The biggest accomplishment in this first period is that the consortium, after screening a large number of topological insulators (TI) and topological Weyl semimetals, selected a number of prospective candidates and is now ready to integrate them with optimum skyrmionic magnetic multilayers to fabricate composite functional devices. Among the TI and Weyl materials selected, there is a number of materials which are grown in new structural phases not studied in detail yet, presenting immense scientific interest. Moreover, other topological materials have been grown directly on technologically important Silicon substrates using synthetic methods fully compatible with industry standards. This creates the prospect that the project results can be exploited by the consortium which gathers the necessary expertise from materials developers to equipment manufacturers and key technology enabling companies/end users
Max Planck Institute (MPI) have realized new structural phases of Topological Weyl semimetals with Weyl points which are fully accessible to transport exhibiting a strong charge to spin conversion efficiency comparable or better than conventional heavy metal materials. More over, new magnetic Weyl materials produced by Max Planck and characterized by Terahertz spectroscopy reveal an ultrafast spin generation capability comparable to the best known iron-based materials which is considered to be extremely useful for future advanced magnetic information processing and storage devices.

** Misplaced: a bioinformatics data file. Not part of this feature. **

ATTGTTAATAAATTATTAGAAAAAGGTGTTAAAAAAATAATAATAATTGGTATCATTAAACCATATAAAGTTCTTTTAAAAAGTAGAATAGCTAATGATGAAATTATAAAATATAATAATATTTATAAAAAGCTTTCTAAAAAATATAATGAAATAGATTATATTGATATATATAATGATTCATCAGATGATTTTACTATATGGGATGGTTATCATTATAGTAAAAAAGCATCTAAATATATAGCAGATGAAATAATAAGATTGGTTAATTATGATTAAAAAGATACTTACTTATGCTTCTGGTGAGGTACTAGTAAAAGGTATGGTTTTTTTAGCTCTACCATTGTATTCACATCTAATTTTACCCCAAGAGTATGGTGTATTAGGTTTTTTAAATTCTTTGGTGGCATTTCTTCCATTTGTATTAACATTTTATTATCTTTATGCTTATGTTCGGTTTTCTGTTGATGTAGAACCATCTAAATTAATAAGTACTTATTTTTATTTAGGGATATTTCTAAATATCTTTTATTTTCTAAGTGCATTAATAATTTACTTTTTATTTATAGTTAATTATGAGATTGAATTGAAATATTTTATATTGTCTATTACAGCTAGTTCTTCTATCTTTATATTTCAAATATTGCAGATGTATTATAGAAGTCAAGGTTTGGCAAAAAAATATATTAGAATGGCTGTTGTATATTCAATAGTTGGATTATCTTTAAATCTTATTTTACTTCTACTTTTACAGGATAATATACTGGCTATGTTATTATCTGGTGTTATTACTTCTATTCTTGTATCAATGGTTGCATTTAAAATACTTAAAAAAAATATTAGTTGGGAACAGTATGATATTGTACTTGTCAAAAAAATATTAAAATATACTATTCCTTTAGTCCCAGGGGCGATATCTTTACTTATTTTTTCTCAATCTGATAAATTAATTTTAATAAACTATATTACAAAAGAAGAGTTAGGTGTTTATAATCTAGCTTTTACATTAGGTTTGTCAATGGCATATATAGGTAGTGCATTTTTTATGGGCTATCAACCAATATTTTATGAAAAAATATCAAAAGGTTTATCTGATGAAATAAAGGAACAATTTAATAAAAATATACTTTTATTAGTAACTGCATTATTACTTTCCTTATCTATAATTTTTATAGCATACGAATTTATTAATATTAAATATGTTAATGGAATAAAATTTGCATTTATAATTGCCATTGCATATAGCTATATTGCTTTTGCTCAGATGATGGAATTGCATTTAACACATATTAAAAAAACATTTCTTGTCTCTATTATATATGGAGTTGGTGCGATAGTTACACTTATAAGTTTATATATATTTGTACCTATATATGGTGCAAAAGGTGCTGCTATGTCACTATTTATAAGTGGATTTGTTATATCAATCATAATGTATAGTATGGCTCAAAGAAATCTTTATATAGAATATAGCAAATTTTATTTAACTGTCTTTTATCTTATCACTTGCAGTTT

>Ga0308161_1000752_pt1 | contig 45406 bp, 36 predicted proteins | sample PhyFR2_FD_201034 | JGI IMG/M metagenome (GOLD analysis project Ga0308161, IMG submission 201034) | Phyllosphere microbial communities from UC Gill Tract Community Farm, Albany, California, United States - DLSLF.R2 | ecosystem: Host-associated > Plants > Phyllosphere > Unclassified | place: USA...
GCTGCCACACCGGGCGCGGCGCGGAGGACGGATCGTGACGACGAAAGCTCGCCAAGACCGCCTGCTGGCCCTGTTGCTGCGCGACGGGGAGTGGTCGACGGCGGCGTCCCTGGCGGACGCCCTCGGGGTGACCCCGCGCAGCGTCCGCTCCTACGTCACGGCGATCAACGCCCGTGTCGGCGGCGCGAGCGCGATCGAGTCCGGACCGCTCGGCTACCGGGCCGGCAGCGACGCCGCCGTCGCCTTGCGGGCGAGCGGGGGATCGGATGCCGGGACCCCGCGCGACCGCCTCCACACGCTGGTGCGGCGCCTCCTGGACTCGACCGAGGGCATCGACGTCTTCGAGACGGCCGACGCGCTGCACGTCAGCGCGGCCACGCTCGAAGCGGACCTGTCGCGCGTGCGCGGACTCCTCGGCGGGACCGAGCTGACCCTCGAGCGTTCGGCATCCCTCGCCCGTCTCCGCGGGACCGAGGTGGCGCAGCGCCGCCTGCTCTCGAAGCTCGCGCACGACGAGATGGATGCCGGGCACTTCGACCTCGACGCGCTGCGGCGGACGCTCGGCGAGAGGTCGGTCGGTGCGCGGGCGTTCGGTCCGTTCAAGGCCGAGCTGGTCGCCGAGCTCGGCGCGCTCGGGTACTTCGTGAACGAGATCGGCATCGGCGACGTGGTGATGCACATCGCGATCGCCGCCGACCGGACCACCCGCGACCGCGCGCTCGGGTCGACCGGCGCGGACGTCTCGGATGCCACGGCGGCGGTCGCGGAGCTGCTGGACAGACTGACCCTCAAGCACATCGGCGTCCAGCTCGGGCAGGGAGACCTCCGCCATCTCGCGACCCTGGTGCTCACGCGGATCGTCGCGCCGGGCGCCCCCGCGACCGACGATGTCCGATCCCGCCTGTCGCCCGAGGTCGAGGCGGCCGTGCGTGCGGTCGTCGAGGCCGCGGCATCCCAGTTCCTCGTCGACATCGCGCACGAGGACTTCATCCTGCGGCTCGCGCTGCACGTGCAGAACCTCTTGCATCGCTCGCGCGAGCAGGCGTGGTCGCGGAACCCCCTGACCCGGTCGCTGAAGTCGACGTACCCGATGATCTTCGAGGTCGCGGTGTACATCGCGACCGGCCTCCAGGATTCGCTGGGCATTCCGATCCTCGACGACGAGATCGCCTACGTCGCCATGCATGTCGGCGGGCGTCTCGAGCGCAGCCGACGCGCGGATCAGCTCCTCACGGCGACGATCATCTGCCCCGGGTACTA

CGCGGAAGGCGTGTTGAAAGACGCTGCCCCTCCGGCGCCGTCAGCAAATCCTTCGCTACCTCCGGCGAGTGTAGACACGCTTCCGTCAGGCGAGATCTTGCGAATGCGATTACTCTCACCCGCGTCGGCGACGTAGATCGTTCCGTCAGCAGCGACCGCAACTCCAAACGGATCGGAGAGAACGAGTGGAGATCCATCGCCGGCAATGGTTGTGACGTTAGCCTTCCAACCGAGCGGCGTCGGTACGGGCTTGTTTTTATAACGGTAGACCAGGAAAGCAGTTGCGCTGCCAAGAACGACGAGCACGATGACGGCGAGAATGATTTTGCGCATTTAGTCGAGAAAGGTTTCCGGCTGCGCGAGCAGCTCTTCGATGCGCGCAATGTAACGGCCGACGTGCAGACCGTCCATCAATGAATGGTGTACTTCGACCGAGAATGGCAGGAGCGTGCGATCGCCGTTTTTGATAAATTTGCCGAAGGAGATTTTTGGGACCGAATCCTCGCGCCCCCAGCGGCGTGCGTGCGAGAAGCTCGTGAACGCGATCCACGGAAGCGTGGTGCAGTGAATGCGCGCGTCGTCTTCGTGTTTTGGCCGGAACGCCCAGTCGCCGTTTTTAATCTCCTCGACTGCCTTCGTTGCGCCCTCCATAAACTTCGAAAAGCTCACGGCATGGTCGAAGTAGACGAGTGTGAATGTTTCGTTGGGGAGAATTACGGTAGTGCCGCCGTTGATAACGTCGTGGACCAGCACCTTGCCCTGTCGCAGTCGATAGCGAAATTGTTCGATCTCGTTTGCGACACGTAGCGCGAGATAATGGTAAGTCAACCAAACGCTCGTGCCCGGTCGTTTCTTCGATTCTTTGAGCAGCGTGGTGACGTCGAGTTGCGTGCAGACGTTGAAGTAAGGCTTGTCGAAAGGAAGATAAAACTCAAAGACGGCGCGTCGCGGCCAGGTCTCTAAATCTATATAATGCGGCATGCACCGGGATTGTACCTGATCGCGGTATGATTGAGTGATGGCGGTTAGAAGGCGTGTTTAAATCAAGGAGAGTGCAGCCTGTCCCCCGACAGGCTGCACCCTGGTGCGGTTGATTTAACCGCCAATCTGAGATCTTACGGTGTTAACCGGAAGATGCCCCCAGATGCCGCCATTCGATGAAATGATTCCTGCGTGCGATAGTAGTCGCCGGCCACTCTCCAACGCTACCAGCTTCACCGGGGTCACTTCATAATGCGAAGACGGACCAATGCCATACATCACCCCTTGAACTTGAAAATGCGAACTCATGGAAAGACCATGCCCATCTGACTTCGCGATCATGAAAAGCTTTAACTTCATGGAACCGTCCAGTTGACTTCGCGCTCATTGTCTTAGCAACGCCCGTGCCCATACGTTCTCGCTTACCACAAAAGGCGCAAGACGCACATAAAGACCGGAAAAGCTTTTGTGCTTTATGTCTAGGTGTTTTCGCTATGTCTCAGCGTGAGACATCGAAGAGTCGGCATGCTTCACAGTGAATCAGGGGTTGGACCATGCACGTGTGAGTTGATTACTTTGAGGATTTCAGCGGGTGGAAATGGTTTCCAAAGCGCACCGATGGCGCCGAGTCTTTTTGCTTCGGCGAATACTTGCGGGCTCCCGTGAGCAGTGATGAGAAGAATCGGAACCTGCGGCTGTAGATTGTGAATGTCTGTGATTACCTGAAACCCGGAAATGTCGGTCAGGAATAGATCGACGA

NCSRD and IMEC have explored new structural phases of layered topological insulators not previously studied in detailed and they have verified the presence of topological surface states which is the most important property that makes these materials good candidates for topological insulator/skyrmion composite structures and devices.
While most of the topological insulators are difficult to grow directly on silicon, often requiring expensive substrates or special templates and buffer layers, CNR have managed to overcome this problem and have clearly demonstrated that important topological insulator material can be fabricated with very good quality directly on technologically important silicon substrates using an industry proven methodology. Moreover, the showed that ultrathin magnetic materials can be grown by conformal deposition on the topological insulator which is the first step towards integration of topological insulators with magnetic skyrmion materials to realize functional composite devices.
Several of the aforementioned achievements beyond the state of the art, are enabled by the the active involvement of the equipment manufacturer AIXTRON in our development efforts by providing excellent quality two dimensional layered materials templates for the overgrowth of topological insulators.
The project is expected to make significant contributions in the following years first in the scientific domain with good prospect to discover new phases of topological matter and unveil their exciting new properties, second by scaling up the technology to large area substrates with the aim to commercialize new functional devices made of composite skyrmion topological layers. The envisaged devices are in the area of reconfigurable filters and bio-inspired neuromorphic devices, both relying on the dynamics of skyrmions."